BL A great example of that is Steven’s painting of John Byrne, Waiting – Paisleycus Byrnicus Virus Invading Mr Gray, which was commissioned by the Paisley Museum. John is an illustrator and an artist, and they were doing portraits of each other. Steven really struggled with his portrait of John. In the painting, Steven depicted himself sitting the middle with this ragged leg, but John can be found camouflaged within the paisley print, with his teddy boy hair and long winklepicker shoes. John was from Paisley, the place where the paisley scarf shawl originated—or was nicked from India—and was produced. He was a ‘slab boy’, which meant he mixed up the colors in the carpet factories, just outside Paisley. It all comes back to textiles.
PE That painting has been reproduced on one of the four posters you have created for the exhibition. They will be put up throughout Glasgow, and form a key part of the show, alongside the shopfront projection, and the virtual exhibition itself. What made you decide to work in the digital space?
BL From my point of view, I’ve put on exhibitions in the past and felt very guilty about the temporary build and what it takes in order to show the exhibition. Here, we’re not flying all these huge artworks around the world to show them. We’re cutting down the carbon footprint. Time, energy, and power are all still used, but I don’t feel so guilty about the end result. It also was an opportunity to try something that was outside of our comfort zone. It’s a challenge and I’ve never done anything like it before. If another space wanted to show the exhibition, say a museum in Japan, then we would reconfigure the exhibition for that specific space. We would rehang it virtually and open it again, just like in real life. It can travel without being shipped. With my company Atelier E.B., we think about these things constantly, so if I’m not thinking about it when I’m creating an exhibition with Mairi, then we’re not being true to ourselves. I know these are concerns of hers as well.
MM The space is an exact scan of Tramway 2. We’ve been able to hang things in mid-air, so there is an uncanny aspect, but the dimensions, the height of the room, are all in 1:1 scale. With clothing in museums, there has always been a disconnect for me because of the mannequins. It is often quite eerie. You can’t get good access, it’s behind glass, or you can’t see it properly. So for me, the virtual aspect of looking at Steven’s clothes is much more intimate than it would be if viewed in a museum. You can see the detail of the threads. There is a hat where you can see a mouse has eaten it and there are nibble marks on the edge. Everything is in super high definition; you can zoom right in and look at a label. I think as consumers we’re also more literate when it comes to reading clothing online because that’s how we shop now.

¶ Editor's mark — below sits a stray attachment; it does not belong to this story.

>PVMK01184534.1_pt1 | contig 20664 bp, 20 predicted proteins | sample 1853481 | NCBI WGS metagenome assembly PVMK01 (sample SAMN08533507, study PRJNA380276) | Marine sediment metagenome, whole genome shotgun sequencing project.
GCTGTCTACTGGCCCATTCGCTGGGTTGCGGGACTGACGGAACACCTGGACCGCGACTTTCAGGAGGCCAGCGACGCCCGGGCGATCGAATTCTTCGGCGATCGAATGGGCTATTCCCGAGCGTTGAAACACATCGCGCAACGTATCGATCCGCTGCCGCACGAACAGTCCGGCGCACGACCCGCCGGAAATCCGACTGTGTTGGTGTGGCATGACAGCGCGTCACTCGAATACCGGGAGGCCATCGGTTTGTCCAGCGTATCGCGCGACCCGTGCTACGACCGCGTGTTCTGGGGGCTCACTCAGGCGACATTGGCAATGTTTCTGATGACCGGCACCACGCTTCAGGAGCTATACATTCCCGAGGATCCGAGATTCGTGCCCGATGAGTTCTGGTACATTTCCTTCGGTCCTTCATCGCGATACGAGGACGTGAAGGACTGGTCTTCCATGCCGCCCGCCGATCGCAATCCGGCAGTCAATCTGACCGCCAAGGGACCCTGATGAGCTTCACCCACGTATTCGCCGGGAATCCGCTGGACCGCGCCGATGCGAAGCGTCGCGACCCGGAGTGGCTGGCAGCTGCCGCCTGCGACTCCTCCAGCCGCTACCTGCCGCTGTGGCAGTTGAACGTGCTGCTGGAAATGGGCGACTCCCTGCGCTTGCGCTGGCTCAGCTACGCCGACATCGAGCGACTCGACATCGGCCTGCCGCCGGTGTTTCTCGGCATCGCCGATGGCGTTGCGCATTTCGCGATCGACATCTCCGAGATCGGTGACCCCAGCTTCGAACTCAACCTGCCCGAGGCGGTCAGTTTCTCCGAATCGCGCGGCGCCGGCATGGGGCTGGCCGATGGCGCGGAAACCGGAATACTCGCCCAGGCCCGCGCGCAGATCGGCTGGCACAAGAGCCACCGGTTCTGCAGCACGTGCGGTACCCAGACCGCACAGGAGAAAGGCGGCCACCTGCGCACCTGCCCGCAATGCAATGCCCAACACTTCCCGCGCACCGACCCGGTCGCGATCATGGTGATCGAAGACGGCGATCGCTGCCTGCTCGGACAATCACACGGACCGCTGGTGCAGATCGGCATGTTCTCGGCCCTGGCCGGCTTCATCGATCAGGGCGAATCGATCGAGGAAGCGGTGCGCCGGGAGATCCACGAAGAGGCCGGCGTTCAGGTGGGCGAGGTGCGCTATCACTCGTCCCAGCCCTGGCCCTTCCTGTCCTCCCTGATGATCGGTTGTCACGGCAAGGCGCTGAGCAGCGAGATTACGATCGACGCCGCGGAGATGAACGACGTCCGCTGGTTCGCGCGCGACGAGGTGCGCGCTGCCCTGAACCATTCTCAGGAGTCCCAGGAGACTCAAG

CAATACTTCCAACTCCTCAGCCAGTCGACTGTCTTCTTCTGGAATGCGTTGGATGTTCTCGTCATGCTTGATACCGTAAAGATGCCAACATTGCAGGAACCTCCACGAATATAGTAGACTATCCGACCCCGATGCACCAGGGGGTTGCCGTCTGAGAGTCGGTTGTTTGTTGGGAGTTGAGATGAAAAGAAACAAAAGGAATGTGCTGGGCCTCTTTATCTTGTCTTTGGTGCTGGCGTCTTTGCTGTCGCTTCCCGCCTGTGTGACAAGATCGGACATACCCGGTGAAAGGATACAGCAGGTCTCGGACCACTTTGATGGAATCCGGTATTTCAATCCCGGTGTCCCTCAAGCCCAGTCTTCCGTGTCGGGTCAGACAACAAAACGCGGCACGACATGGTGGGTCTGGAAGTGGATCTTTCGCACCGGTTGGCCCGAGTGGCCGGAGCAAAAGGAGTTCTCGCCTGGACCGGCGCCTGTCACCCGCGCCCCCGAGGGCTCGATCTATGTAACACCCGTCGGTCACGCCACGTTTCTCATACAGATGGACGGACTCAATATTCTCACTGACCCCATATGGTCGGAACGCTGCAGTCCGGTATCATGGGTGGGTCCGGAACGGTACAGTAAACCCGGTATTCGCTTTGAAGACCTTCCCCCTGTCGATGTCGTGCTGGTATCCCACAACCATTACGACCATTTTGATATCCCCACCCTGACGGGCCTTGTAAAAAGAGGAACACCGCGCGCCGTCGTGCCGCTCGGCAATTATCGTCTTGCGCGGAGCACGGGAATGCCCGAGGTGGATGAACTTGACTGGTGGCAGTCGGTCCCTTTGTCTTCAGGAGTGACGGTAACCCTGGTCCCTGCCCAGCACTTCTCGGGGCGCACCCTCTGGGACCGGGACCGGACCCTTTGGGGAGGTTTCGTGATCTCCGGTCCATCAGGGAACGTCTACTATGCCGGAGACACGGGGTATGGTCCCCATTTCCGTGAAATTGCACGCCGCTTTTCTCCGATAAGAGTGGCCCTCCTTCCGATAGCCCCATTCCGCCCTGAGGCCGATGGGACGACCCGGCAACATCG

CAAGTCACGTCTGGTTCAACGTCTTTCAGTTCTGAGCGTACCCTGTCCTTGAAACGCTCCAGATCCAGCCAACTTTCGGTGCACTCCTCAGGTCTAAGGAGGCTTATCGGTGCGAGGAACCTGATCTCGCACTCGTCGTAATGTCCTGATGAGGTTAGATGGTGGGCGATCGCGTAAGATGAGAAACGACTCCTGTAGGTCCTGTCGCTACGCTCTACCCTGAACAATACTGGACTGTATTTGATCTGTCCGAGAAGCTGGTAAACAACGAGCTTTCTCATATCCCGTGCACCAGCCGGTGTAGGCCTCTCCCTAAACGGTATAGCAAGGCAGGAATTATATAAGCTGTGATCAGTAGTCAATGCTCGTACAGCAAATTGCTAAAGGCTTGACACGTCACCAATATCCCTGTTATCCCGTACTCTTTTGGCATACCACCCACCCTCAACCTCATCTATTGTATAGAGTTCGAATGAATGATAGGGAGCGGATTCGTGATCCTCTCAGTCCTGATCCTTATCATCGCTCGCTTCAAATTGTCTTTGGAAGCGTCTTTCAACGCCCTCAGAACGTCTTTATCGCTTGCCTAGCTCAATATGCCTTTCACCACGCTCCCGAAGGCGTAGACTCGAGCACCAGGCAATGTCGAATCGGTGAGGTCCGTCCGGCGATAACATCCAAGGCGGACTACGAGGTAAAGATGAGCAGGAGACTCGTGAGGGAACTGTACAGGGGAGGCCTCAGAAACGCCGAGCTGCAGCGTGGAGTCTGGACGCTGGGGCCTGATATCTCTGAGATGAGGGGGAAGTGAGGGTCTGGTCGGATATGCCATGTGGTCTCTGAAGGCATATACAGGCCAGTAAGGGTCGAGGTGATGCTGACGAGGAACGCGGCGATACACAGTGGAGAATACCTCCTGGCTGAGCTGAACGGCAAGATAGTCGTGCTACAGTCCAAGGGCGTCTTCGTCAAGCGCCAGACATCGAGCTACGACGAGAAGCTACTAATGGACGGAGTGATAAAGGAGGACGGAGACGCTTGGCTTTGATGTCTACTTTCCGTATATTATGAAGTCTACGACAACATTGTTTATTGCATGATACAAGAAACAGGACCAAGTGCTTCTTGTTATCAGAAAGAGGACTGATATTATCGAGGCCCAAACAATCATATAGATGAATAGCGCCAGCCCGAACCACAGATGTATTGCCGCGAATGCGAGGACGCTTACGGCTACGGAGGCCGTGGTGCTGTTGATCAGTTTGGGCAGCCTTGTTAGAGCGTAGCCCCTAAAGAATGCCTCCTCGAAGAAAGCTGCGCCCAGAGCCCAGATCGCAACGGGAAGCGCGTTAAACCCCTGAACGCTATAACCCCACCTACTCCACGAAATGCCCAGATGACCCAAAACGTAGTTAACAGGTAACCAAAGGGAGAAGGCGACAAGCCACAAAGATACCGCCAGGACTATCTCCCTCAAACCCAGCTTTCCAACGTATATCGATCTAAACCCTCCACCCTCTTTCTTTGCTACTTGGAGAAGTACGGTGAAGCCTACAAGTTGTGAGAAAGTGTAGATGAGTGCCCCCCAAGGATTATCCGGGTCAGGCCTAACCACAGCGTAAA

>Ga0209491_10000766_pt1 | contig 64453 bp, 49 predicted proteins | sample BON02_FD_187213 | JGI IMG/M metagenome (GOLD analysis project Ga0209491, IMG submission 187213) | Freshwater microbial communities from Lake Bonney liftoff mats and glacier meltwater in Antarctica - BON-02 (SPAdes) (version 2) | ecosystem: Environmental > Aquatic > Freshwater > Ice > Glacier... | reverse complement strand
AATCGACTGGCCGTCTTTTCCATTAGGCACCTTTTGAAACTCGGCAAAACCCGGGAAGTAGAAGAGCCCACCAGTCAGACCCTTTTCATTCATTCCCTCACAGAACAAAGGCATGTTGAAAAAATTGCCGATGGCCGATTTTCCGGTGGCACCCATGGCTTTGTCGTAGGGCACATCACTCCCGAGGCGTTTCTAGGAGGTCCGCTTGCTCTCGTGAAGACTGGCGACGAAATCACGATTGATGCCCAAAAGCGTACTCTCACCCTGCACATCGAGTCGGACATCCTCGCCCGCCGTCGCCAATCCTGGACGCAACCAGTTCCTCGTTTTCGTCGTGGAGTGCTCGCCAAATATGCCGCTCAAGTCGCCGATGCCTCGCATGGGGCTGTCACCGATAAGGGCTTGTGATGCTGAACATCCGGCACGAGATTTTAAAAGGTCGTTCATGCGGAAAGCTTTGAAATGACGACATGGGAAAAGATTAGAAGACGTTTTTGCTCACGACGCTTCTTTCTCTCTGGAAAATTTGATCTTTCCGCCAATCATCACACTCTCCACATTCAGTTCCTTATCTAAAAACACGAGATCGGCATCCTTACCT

BL The clothes are shown just as Steven and Carol found them. That is the beauty of the virtual space: it is more of a spec drawing. The clothes are the most important aspect and we’re creating the theater around it to be convincing.
PE I know you’re also working on a simulated version of the 1980s Comme des Garçons shop on Wooster Street in New York, to be projected. Tell me more about these shopfront projections.
MM The projection will be sited at 274 Sauchiehall Street at the site of the McLellan Galleries. Sauchiehall Street is around the corner from the art school. It used to be one of the grandest shopping streets in Glasgow, but has now become very tired. There has been a lot of fire, destruction, and abandonment on that street. You will do a double take, thinking, what is that, what is going on? It harks back to the history of Glasgow and it refers to the exhibition.
BL A single projection will present a series of encounters from the exhibition, designed to draw in the Glasgow passer-by. Transitioning into one another, these moments highlight the exhibitions use of innovative technologies, including photogrammetry and high resolution scanning. The projection will range from a digital representation of two mannequin-style exhibition visitors, to the recreation of the Comme des Garçons store on Wooster Street, to a simulated dynamic display of one of Campbell’s paintings, which transforms into undulating fabric. As the exhibition is virtual, we need to have a connective tissue back to reality, which is why we are launching something on a main shopping street. Then we will have the poster campaign running throughout the city as well in order to drum up an audience.
PE I love the poster that uses a family photograph of Steven on holiday with his daughter, with her looking absolutely miserable about his choice of outfit.
BL Mairi and I remember being embarrassed by our relatives. It is a strong part of growing up. Or, as Carol puts it, their kids used to say, “Why can’t we have a Marks and Spencer’s Daddy?” Now, the kids are like, “Wasn’t Steven incredible?” Certain people don’t become adventurous with their clothing; they stick out and don’t like it. For others, it is their calling. For Steven, it was his calling.